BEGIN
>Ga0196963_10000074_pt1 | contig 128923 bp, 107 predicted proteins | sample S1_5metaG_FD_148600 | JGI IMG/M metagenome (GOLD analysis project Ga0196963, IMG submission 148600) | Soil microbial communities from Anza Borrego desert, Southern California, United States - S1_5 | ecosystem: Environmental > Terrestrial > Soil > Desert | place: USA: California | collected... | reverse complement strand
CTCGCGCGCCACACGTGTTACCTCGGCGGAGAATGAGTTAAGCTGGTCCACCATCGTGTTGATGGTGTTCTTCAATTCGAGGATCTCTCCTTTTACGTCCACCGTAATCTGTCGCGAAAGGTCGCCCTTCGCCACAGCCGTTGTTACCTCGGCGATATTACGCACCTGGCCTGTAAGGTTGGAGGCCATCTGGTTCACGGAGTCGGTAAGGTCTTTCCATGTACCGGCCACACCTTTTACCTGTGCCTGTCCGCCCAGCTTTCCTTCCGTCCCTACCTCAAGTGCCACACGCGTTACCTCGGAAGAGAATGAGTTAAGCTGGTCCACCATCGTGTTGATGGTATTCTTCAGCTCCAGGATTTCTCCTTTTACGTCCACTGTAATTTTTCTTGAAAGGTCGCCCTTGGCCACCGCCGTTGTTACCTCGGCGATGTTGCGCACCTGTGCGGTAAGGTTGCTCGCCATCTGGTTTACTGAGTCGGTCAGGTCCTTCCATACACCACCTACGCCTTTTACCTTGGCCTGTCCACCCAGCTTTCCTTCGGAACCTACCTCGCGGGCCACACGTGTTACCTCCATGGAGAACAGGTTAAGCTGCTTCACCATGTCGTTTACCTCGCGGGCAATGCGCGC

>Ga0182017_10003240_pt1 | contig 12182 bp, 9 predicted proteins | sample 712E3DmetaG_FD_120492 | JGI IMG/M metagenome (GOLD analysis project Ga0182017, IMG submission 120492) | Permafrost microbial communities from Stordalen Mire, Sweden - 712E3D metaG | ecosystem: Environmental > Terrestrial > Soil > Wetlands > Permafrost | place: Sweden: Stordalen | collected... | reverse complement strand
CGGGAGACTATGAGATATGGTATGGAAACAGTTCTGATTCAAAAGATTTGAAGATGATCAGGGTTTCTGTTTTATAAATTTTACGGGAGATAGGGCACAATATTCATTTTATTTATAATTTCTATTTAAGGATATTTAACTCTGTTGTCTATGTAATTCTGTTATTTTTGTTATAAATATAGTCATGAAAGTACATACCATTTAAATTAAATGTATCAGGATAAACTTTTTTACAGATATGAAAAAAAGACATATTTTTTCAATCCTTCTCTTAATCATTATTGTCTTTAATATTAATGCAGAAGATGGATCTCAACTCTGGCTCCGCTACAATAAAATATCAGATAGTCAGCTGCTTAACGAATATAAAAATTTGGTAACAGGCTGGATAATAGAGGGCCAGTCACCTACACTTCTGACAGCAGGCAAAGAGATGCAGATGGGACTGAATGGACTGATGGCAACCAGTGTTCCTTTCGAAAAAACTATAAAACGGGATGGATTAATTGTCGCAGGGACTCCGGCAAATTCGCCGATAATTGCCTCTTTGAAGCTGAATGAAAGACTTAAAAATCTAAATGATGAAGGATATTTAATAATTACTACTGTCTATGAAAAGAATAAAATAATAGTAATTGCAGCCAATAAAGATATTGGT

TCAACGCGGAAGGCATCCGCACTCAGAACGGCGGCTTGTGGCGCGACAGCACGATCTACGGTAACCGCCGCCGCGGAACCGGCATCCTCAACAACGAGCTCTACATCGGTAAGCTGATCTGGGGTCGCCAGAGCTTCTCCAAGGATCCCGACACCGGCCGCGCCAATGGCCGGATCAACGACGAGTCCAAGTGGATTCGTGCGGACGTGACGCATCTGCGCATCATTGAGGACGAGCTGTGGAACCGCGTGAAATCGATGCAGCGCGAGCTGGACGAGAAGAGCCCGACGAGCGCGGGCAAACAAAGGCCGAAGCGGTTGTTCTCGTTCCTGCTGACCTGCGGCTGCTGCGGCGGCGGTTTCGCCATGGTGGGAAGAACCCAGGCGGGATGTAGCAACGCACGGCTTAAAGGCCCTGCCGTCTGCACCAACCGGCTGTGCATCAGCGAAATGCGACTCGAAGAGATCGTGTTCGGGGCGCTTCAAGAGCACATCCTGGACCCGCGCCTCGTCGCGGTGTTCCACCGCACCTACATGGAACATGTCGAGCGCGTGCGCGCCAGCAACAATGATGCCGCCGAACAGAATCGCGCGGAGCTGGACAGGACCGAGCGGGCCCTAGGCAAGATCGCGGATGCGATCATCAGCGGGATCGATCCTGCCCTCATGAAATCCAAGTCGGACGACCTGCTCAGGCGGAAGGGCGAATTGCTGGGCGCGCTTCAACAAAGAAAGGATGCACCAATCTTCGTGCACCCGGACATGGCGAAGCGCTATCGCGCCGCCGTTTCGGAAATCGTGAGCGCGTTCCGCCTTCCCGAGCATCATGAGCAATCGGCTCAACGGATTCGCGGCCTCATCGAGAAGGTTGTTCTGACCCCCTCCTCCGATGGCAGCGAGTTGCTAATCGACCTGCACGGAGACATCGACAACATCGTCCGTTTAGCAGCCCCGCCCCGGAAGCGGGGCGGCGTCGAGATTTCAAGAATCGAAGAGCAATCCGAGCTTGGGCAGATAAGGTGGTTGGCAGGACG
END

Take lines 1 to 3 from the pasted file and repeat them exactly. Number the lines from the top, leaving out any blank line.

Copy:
>Ga0196963_10000074_pt1 | contig 128923 bp, 107 predicted proteins | sample S1_5metaG_FD_148600 | JGI IMG/M metagenome (GOLD analysis project Ga0196963, IMG submission 148600) | Soil microbial communities from Anza Borrego desert, Southern California, United States - S1_5 | ecosystem: Environmental > Terrestrial > Soil > Desert | place: USA: California | collected... | reverse complement strand
CTCGCGCGCCACACGTGTTACCTCGGCGGAGAATGAGTTAAGCTGGTCCACCATCGTGTTGATGGTGTTCTTCAATTCGAGGATCTCTCCTTTTACGTCCACCGTAATCTGTCGCGAAAGGTCGCCCTTCGCCACAGCCGTTGTTACCTCGGCGATATTACGCACCTGGCCTGTAAGGTTGGAGGCCATCTGGTTCACGGAGTCGGTAAGGTCTTTCCATGTACCGGCCACACCTTTTACCTGTGCCTGTCCGCCCAGCTTTCCTTCCGTCCCTACCTCAAGTGCCACACGCGTTACCTCGGAAGAGAATGAGTTAAGCTGGTCCACCATCGTGTTGATGGTATTCTTCAGCTCCAGGATTTCTCCTTTTACGTCCACTGTAATTTTTCTTGAAAGGTCGCCCTTGGCCACCGCCGTTGTTACCTCGGCGATGTTGCGCACCTGTGCGGTAAGGTTGCTCGCCATCTGGTTTACTGAGTCGGTCAGGTCCTTCCATACACCACCTACGCCTTTTACCTTGGCCTGTCCACCCAGCTTTCCTTCGGAACCTACCTCGCGGGCCACACGTGTTACCTCCATGGAGAACAGGTTAAGCTGCTTCACCATGTCGTTTACCTCGCGGGCAATGCGCGC

>Ga0182017_10003240_pt1 | contig 12182 bp, 9 predicted proteins | sample 712E3DmetaG_FD_120492 | JGI IMG/M metagenome (GOLD analysis project Ga0182017, IMG submission 120492) | Permafrost microbial communities from Stordalen Mire, Sweden - 712E3D metaG | ecosystem: Environmental > Terrestrial > Soil > Wetlands > Permafrost | place: Sweden: Stordalen | collected... | reverse complement strand